Friday, February 29, 2008
It's leap day so let's get with it by celebrating orthopterans, those insects of the hyper-hind legs developed for leaping. Insects of the order orthoptera (grasshoppers, katydids, crickets) go through incomplete metamorphosis on their way from egg to breeding adult. The in-between forms, called nymphs, look very much like the adults except for size, wings, and sexual maturity. Since they can't fly and are kind of small to fight they rely on their leaping ability (and cryptic coloration) to escape predation.
Here we have a young schistocerca nitens, greybird grasshopper, peeking out of an arctotis daisy; a young forktailed bush katydid (Scudderia furcata) smelling the lavendar; and a tiny young broadwinged katydid (Microcentrum rhombifolium I think) which is a new species to me and my yard.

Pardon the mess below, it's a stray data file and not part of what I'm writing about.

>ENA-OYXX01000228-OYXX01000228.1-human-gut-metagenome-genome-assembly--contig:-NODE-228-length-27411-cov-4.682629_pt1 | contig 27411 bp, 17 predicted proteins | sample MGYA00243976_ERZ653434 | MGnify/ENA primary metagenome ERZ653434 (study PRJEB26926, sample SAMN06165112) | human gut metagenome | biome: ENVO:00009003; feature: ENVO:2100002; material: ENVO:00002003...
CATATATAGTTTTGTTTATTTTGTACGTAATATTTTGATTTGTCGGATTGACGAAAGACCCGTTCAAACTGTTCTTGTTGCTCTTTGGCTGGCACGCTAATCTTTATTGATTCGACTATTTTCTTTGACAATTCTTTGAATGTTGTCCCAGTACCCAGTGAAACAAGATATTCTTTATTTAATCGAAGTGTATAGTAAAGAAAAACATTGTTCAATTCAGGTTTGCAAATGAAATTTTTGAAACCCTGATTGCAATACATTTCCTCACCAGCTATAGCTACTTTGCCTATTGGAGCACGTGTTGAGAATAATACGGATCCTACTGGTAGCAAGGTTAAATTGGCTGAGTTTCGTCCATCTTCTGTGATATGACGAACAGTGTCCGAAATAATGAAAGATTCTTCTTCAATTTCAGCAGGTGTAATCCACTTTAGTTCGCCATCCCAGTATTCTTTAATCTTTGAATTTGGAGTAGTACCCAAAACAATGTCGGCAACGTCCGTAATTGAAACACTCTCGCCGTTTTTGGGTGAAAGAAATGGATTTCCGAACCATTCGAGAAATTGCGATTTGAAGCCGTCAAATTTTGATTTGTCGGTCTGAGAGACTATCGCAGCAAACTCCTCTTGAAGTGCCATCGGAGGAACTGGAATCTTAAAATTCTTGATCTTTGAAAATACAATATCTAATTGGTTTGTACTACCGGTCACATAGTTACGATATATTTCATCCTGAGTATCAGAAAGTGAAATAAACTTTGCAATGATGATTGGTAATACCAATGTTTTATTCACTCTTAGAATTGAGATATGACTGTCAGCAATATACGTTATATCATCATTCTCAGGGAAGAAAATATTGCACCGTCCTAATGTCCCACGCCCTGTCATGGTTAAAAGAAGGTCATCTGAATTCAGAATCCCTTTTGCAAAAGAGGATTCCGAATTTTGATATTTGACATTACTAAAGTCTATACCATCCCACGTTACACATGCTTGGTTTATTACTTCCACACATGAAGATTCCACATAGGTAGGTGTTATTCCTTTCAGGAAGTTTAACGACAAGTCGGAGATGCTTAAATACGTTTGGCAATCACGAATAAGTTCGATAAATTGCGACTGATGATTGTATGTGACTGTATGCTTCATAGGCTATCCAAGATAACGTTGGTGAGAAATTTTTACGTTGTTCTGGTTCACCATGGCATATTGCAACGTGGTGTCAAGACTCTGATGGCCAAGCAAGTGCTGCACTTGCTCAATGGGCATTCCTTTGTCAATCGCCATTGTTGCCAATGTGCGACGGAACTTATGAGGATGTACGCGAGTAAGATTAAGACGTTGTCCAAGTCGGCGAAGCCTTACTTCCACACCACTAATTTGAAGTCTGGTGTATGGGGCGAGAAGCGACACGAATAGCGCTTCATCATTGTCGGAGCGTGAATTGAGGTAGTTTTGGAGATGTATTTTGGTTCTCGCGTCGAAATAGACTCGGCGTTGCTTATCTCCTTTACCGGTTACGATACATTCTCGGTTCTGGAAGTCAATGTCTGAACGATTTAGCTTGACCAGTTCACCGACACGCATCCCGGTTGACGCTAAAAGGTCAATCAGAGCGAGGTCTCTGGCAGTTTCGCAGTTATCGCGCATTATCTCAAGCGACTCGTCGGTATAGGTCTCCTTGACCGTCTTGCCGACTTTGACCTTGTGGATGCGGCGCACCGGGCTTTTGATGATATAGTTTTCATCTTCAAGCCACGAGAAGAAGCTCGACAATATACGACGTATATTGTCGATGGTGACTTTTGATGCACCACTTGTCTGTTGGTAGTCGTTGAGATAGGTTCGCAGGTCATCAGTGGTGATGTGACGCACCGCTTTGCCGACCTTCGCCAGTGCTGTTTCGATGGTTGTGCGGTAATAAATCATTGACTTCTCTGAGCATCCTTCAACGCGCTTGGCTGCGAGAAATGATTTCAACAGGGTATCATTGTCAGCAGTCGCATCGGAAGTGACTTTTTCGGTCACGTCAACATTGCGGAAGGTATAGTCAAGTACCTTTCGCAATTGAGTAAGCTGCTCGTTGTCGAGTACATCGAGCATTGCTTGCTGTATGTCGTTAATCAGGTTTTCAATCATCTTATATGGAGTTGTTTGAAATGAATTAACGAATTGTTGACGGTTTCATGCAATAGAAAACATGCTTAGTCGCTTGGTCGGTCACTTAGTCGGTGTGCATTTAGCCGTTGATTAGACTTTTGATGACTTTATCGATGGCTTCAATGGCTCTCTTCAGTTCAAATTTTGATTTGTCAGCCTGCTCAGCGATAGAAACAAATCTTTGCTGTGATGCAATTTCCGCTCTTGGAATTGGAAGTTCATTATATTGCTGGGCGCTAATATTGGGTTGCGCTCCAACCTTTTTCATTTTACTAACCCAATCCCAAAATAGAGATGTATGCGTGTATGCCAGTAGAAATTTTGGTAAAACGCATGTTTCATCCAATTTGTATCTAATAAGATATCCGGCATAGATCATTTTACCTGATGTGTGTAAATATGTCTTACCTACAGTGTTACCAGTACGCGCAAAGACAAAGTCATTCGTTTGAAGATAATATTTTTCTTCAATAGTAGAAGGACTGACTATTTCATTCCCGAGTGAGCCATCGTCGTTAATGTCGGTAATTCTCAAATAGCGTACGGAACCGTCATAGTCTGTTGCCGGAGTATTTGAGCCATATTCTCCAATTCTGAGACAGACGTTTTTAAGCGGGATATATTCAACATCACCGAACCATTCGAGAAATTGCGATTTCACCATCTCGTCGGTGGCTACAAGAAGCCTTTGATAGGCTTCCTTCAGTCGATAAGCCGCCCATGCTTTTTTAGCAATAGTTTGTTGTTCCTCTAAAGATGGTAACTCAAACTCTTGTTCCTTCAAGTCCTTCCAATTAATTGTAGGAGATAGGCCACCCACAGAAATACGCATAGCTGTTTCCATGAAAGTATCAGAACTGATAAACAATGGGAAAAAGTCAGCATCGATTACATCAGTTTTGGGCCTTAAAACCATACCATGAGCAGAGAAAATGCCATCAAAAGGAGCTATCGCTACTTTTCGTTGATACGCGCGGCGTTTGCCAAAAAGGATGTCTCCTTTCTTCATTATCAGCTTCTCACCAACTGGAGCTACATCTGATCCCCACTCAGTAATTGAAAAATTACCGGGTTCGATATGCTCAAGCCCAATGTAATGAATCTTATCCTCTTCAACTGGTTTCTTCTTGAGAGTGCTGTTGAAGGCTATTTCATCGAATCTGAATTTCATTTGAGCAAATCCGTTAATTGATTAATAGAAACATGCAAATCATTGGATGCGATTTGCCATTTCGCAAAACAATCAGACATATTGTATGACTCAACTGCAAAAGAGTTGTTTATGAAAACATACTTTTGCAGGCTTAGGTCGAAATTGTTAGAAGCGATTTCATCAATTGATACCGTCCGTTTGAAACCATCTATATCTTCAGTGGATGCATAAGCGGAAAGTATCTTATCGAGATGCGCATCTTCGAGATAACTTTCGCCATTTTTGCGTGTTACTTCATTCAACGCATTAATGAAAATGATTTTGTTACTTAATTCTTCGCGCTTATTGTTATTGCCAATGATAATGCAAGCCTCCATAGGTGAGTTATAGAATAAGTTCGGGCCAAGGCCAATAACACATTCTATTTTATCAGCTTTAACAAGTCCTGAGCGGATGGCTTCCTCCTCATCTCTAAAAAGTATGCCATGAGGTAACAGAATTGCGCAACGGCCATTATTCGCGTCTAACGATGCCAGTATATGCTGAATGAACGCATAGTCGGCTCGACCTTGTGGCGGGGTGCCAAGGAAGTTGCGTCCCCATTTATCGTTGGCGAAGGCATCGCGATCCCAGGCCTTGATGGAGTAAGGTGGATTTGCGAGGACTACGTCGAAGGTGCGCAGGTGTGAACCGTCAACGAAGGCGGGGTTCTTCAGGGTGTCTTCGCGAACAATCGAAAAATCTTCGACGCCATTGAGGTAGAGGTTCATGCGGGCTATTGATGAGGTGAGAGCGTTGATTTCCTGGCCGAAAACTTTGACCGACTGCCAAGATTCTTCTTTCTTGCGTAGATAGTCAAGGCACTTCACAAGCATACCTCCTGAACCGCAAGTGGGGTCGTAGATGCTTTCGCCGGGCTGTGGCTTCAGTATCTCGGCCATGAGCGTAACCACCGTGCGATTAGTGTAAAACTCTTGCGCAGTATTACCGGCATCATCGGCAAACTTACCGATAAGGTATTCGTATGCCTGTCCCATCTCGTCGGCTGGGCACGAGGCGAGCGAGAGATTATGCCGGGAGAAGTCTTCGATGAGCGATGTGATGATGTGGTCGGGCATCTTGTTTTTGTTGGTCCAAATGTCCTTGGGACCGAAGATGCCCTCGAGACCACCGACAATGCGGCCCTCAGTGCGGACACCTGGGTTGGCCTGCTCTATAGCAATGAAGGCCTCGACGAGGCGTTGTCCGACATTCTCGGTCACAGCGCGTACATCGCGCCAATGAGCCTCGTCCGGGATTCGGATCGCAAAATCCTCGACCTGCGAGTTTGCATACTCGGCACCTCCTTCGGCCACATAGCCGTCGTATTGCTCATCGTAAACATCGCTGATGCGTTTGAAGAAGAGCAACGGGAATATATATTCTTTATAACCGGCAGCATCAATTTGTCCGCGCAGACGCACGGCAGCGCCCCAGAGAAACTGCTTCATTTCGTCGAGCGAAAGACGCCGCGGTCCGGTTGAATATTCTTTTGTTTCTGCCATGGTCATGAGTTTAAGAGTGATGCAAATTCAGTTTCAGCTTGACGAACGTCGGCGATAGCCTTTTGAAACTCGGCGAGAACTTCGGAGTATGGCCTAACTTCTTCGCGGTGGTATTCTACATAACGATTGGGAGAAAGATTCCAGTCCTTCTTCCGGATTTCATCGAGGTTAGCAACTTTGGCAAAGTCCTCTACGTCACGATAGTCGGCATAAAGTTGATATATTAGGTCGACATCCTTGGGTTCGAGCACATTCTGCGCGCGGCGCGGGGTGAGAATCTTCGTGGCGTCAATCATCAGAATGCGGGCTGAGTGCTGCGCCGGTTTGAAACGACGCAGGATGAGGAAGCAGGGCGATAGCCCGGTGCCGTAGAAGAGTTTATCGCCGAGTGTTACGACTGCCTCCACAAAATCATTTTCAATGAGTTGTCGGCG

Last is another greybird, let's call him Shadow of His Former Self, who lost a hind leg sometime before the middle of January. I have been keeping track of him to see how long he survives with just half a hop. More on this later.